In Particular, a Linear Standing Wave Ultrasonic Motor (LSWUM) has been studied on detail and built. Due to stresses in the film, it was however found that the motor bends and breaks. This led to the design of the Rotating Standing Wave Ultrasonic Motor (RSWUM). This micro-motor was built in the last part of the project and very recently operated with great success.
Micro-pumps are key components for the development of integrated microanalysis systems which are one of the most promising micromachined products. A new approach to this are magnetostrictive thin film micro-membranes. Major expected advantages are the fast response time in comparison to thermal actuation and remote operation control.
Simulation of the mechanical behavior of membranes was made using the finite element method. This helped in designing. A pump was successfully developed using four Si-chips that were fabricated by laser cutting. A more original design was also examined in which the flow is produced by microdiffusers. Such a valve-less micro-pump was built with significantly increased performances.
The aims of this proposal are i) to obtain low-field, large magnetostriction in rare earth (R)-transition metal (M) based films and ii) to demonstrate the potential use of such materials in microsystems. The first aspect of this project concerns materials research which will develop along two main lines with a view to reaching the largest possible magnetostriction at fields of around 200 Oe in films prepared by sputtering techniques. The second aspect of the project is concerned with the incorporation of magnetostrictive films into microsystems. In this respect, an essential element is the compatibility of the materials and their fabrication processes involved, with the techniques needed for microsystems preparation (Si or LIGA (LIithorafie, Galvanformung, Abformung)). The third aspect concerns applications of magnetostrictive films. To illustrate possible applications, two demonstrators will be built in which the displacement of the active element will be mechanically amplified to lead to the desired effect. These will be a bimorph cantilever and a simple micro-motor. Other applications will be illustrated by constructing an acoustic resonator with magnetically-adjustable resonance frequency and a stress-controlled inductance.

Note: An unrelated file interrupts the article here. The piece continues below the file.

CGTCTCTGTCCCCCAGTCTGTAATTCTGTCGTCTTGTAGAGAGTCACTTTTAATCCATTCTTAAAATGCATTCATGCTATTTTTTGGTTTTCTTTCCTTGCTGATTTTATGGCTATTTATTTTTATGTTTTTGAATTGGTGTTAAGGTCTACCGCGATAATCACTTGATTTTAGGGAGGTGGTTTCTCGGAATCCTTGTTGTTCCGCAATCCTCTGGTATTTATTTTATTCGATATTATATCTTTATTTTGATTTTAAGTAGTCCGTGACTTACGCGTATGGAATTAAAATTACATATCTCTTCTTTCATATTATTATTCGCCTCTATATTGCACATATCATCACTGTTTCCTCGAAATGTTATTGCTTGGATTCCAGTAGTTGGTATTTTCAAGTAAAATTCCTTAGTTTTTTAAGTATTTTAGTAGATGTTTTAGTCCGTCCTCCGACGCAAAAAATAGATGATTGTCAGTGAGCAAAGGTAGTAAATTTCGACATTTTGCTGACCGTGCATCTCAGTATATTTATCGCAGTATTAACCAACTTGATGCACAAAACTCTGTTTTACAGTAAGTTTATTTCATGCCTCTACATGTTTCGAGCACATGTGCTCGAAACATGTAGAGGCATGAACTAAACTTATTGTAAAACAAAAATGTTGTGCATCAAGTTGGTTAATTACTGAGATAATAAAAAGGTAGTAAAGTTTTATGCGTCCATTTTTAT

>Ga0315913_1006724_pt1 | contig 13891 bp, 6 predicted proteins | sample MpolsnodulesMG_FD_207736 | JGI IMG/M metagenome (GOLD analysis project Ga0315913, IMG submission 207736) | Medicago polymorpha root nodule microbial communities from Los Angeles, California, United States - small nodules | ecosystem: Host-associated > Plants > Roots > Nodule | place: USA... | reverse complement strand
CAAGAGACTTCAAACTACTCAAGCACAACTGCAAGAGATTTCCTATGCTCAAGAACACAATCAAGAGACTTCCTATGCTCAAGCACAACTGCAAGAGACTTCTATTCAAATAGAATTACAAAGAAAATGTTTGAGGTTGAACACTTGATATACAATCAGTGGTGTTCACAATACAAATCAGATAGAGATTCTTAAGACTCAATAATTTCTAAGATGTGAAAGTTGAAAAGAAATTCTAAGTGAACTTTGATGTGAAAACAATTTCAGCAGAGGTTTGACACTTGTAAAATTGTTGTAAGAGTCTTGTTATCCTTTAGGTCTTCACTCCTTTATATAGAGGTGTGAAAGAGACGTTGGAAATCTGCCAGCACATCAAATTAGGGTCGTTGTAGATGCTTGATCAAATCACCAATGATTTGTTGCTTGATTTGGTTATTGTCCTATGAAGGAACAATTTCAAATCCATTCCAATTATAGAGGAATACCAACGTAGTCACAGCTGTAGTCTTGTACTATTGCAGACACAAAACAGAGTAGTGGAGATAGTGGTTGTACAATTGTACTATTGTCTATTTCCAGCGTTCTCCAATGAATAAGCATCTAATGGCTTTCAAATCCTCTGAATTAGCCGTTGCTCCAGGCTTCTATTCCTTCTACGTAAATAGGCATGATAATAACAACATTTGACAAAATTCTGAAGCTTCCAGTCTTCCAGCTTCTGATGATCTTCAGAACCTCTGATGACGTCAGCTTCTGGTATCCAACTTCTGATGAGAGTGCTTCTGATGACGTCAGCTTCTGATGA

The Consortium associates 7 partners from 3 European countries. Partners A, B and C are more specifically involved in materials research. They will share the work in developing films with large magnetostriction. Partners D and E will design the demonstrators and model their behaviour; both of them are very experienced in modelling and optimising the behaviour of magnetic materials within specific applications. Partners F and G which are micro-technology specialists, will be more specifically in charge of building the demonstrators and measuring their properties. The 2 endorsers are leading European industries which are closely concerned with the possible applications of magnetostrictive films, one of them being already engaged in research in this area.
Funding SchemeCSC - Cost-sharing contracts